This NIL collective is set to secure disability insurance for 13 Penn State football players

A group called the We Are NIL Collective is going well beyond just putting money in the pockets of Penn State student-athletes.

Michael Krentzman, the founder of the football-centric collective, has been working to offer permanent total disability insurance for as many football players as are eligible. Redshirt junior right tackle Caeden Wallace was the first to be insured by the collective last month.

On Friday, Krentzman told The Inquirer, 13 more players have been deemed eligible after having actuaries analyze Penn State’s entire roster aiming to identify players with “legitimate professional opportunity.”

None of the 13 have had insurance purchased by the collective yet, but Krentzman said he feels they are “close on dollars.” He would not disclose the specific costs of individual policies. He did, however, reveal getting the entire list insured would be a “six-figure” endeavor. There’s also the hurdle of enticing players to make time to complete the necessary paperwork.

Krentzman has consulted Jim Ivler, an NFL agent with a Bachelor’s degree from Penn State who has represented several Nittany Lions, along with Zurich Insurance Group about how to dissect the roster to ascertain who was already insured and who was insurable.

The list of 13 includes a wide range of players from different positional groups with varying levels of remaining eligibility linked to a policy that ensures they can continue to receive partial income if they sustain injuries or are unable to play.

“The way the policy works is if you’re a senior or you’re going pro, the policy covers you until you sign your professional contract,” Krentzman said. “So if you hurt yourself at Pro Day, you’re covered. If you hurt yourself at the [NFL] Combine, you’re covered.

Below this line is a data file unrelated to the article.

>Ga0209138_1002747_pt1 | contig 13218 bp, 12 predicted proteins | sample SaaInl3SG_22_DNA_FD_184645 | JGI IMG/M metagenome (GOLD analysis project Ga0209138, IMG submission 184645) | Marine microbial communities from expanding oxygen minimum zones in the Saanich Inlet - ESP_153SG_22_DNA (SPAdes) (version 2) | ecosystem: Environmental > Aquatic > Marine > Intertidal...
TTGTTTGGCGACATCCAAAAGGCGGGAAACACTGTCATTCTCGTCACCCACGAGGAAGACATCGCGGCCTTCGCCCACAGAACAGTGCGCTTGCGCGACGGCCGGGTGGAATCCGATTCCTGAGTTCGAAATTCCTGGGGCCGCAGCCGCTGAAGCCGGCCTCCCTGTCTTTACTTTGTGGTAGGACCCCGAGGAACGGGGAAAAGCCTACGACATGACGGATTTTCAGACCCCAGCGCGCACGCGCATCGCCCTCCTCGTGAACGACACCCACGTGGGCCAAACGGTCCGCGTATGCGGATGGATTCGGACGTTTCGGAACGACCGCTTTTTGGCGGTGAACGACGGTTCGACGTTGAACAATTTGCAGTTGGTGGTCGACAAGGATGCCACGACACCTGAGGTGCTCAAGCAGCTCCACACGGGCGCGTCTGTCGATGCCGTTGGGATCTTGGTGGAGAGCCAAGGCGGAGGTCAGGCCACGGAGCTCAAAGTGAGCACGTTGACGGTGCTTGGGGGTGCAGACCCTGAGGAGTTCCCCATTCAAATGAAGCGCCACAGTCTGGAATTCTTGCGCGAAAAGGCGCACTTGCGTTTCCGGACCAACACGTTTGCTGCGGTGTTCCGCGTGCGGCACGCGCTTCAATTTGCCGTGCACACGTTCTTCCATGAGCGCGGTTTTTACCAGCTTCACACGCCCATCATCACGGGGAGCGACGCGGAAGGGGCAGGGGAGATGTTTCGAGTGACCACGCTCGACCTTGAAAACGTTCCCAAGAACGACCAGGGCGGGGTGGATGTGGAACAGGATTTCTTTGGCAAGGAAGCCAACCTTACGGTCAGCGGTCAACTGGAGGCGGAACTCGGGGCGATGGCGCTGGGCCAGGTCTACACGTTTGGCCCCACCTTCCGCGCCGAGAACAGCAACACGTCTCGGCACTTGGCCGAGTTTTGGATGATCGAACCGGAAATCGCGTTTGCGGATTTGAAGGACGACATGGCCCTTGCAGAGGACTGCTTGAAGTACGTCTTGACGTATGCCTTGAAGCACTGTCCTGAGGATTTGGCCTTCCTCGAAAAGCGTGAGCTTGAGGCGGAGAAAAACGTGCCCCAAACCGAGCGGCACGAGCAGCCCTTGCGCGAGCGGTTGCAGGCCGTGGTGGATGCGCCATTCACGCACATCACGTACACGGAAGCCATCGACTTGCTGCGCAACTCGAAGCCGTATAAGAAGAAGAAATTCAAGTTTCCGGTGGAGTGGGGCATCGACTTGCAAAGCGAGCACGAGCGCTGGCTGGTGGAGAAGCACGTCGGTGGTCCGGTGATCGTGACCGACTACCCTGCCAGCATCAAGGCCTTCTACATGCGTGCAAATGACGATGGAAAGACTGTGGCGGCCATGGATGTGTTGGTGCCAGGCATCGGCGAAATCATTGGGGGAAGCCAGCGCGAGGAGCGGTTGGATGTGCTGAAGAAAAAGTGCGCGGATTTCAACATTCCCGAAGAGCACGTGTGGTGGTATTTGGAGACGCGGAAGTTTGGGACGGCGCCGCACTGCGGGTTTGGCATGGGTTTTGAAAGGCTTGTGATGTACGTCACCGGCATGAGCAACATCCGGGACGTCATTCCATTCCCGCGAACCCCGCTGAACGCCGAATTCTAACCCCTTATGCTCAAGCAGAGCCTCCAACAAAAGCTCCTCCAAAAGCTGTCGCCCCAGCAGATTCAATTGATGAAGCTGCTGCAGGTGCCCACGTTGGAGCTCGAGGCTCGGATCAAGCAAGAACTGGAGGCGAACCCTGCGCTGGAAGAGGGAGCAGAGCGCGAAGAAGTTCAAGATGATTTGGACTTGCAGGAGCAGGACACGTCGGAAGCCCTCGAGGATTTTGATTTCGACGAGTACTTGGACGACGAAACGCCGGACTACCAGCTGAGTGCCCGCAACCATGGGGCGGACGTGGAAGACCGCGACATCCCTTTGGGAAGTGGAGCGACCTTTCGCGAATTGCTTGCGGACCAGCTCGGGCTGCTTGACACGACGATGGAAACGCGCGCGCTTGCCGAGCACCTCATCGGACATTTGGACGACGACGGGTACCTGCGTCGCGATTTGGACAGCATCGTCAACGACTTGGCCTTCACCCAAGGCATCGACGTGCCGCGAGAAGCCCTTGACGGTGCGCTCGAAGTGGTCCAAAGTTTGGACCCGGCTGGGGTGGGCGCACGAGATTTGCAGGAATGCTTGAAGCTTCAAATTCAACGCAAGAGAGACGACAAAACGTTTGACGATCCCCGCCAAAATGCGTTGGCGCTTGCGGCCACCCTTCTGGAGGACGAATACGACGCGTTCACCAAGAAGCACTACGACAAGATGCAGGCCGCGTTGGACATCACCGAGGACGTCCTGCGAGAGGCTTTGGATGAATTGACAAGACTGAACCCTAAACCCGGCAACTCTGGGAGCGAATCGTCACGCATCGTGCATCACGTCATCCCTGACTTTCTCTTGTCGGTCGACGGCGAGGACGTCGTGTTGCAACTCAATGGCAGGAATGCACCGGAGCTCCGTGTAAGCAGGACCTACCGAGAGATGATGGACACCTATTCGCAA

“If you’re an underclassman, it binds you for one year from when you sign… That means when they’re in a bowl game – and there’s not a reason why they shouldn’t play that game now – they’re covered. “

It is believed that quarterback Sean Clifford is not on the list. Defensive tackle PJ Mustipher is not on the list because he is not insurable after suffering a season-ending leg injury last year. Joey Porter Jr. and Ji’Ayir Brown are believed to be examples of top-tier players insured independently of the collective.

Freshmen Nick Singleton and Drew Allar along with redshirt junior Dvon Ellies are among the players eligible for total disability insurance.

The policy ensures players can continue to receive partial income if they sustain injuries or are unable to play.

“If a player has a career with no earning power and he has a $250,000 policy and he gets hurt, he’s just gonna say, ‘To hell with it. I’m out. Write me my check,’ said Krentzman. “The insurance company doesn’t want to be on the other side of that risk. However, Penn State produces a ton of really good football players who do have the ability to go onto the next level.”

Penn State currently has 44 alumni across 25 NFL rosters for the start of this season. Of the 44, 34 made their team’s active 53-man roster.

We Are NIL is also receiving support from the university, despite not being directly affiliated.

Krentzman and Penn State athletic director Pat Kraft have only met directly once. According to Krentzman, Kraft hired a consultant to act as a liaison between the athletic department and the various collectives. Pennsylvania state law has strict rules about direct contact between athletic departments and unaffiliated, booster-funded collectives.

Penn State coach James Franklin has been particularly supportive. There was a fundraiser at the Westmoreland Country Club in Export, Pa. that Krentzman organized, in part, helping raise “some seed money.” According to Krentzman, Franklin met with a room full of donors and spoke candidly about the state of the football team and the state of college athletics.

“There was not one person who walked out and was not really impressed with him,” Krentzman said. “He recognizes that this is really important.”

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